Brain training has its roots in the neurofeedback/eeg experiments in the 1960s, when researchers first suggested – and then disproved – that a person could put themselves into certain brainwave states (like alpha) to consistently improve mental focus or learning skills. Brainwave entrainment is a real phenomenon but as a tool to improve cognitive functioning, it is now considered pseudoscience (brain-scan technologies are superior to eeg devices that can only read weak signals from the outermost parts of the neocortex). The term “brain training” – and more recently, “brain fitness” – became popular term in the late 1990s when several renowned neuroscientists created the first neurocognitive video training games for students. The research showed statistical significance for improving various cognitive skills, and several multi-million-dollar companies were born, but then the practical side of the research emerged. Yes, children who were scoring 60% on a test improved to 65%, but they were still failing. The $1000-per-student fee to the school turned out to be of very little value. Lumosity – the giant brain-game company that does national media advertising - also has many good studies to support the possibility of cognitive improvement, but the FDA recently fined them $2 million because they couldn’t substantiate their claims for the products they sell.
The same thing is happening for companies advertising brain-enhancing supplements – they are being fined big dollars. It’s true that some of the ingredients have been shown – in clinical tests, with specific amounts of the active substance – to have some potential value (“statistical significance” again) for people experiencing cognitive impairment and specific health problems, but they don’t appear to have any effect on the average healthy brain of people between the ages of 12-70. In other words, with the exception of a few vitamins and minerals, there’s little preventative value in most of the supplements you are probably taking (this is where a blood test and your doctor can really help). That’s why the National Institutes of Health and the World Health Organization suggest you be cautious; you may be throwing your money away, or worse: taking too much of some supplements that can upset your biological balance. But hey! If, when you swallow that supplement, you believe it will help, the positive belief will likely improve your health. That’s what the placebo research shows.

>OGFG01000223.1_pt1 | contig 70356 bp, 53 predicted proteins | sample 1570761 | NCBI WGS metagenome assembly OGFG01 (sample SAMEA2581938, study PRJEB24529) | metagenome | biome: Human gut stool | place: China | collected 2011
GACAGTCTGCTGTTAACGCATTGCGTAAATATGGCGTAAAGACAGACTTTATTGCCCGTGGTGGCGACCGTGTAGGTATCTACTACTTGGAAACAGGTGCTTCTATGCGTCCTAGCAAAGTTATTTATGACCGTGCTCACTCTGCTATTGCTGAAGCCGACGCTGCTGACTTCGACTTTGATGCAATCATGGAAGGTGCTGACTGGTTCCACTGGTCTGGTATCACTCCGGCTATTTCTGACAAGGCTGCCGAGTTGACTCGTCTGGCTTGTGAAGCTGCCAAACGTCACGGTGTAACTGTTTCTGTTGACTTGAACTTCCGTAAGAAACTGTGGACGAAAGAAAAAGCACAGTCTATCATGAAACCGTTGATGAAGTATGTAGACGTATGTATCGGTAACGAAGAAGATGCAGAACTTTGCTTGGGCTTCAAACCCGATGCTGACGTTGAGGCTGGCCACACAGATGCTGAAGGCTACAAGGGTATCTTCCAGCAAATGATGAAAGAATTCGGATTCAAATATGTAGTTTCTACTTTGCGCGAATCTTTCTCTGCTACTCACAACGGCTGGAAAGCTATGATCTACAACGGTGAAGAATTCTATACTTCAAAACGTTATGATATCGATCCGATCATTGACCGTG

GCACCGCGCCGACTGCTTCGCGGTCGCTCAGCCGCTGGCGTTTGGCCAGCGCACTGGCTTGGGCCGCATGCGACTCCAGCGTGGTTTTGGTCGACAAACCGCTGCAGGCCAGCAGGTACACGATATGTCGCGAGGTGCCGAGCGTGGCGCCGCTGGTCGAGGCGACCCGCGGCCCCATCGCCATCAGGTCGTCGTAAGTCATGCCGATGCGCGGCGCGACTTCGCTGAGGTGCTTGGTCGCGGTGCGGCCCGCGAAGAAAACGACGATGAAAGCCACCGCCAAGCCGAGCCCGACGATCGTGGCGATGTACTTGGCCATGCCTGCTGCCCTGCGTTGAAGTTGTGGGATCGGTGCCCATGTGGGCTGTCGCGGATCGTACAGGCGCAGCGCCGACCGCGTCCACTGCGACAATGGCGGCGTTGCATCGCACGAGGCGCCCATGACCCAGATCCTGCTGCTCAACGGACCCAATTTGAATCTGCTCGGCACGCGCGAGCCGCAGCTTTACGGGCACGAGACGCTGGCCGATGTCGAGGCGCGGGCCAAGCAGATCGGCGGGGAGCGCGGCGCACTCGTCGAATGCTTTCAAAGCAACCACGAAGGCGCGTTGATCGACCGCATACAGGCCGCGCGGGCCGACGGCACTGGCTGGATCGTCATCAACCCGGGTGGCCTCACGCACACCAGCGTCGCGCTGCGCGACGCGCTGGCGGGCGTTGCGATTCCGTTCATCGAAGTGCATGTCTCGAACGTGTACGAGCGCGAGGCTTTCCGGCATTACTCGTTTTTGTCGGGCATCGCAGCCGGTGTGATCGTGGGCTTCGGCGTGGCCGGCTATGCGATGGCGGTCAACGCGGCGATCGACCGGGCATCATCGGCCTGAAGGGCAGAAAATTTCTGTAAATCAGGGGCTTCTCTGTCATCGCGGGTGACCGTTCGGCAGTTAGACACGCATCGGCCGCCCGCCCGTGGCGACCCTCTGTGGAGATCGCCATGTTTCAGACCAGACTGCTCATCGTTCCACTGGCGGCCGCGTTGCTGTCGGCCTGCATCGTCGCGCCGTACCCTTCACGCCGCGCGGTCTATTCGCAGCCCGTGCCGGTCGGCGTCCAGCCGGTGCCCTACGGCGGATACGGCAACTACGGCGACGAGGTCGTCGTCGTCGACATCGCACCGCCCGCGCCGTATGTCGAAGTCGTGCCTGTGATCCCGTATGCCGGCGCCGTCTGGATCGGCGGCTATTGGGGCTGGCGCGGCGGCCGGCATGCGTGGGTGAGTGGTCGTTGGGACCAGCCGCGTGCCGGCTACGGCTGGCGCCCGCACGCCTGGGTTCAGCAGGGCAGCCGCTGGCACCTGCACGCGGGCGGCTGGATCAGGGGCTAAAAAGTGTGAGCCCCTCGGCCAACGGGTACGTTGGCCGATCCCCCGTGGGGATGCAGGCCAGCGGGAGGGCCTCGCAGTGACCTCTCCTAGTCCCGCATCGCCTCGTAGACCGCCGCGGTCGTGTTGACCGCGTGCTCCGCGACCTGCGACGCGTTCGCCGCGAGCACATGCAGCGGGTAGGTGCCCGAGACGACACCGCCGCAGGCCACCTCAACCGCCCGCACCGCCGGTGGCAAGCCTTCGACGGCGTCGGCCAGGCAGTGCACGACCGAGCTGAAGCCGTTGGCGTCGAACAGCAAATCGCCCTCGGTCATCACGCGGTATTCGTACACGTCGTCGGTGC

So what are the best evidence-based ways to train your brain and improve cognitive and emotional functioning? Stress-reduction exercises, mindfulness practices (a robust improvement in reducing symptoms of anxiety and depression – and you’ll rarely see the word “robust” in a scientific study), a healthy diet (although there’s no agreement of what that may be!), and aerobic exercise (even a minute or two every couple of hours will do great things to most of your body systems, including your brain), intense intellectual stimulation, and an active social engagement with positive-thinking people. Do those six things daily and that’s the best brain-training program you can find. And it’s free!
Oh, and one more thing, don’t ignore the following activities that have historically been associated with spiritual traditions: practice gratitude, forgiveness, self-love, compassion, fairness, and empathy every day, with as many people as possible. Meditations associated with these virtues have some of the most powerful effects on your brain.
So what to do about all of those brain-training and brain-fitness books and products? By all means read as much as you can (that too is great for the brain), but try out the products with an optimistic dose of skepticism – what I call “skoptimism” – and explore them, especially those that give you real-time feedback of changes in your brain. Be creative and invent your own brain-training routine and keep visualizing yourself becoming happier, more peaceful, more confident, and more successful because this too will stimulate your brain in profoundly healthy ways. There is no magic bullet, or pill, in the marketplace, but there may be one inside of your skull: in the optimistic imagination of your left prefrontal cortex, one of the most changeable structures in your brain.
At MindFullyAlive, we are dedicated to bringing you the only the best, science-based information, training and products for cultivating enhanced awareness and improving your brain.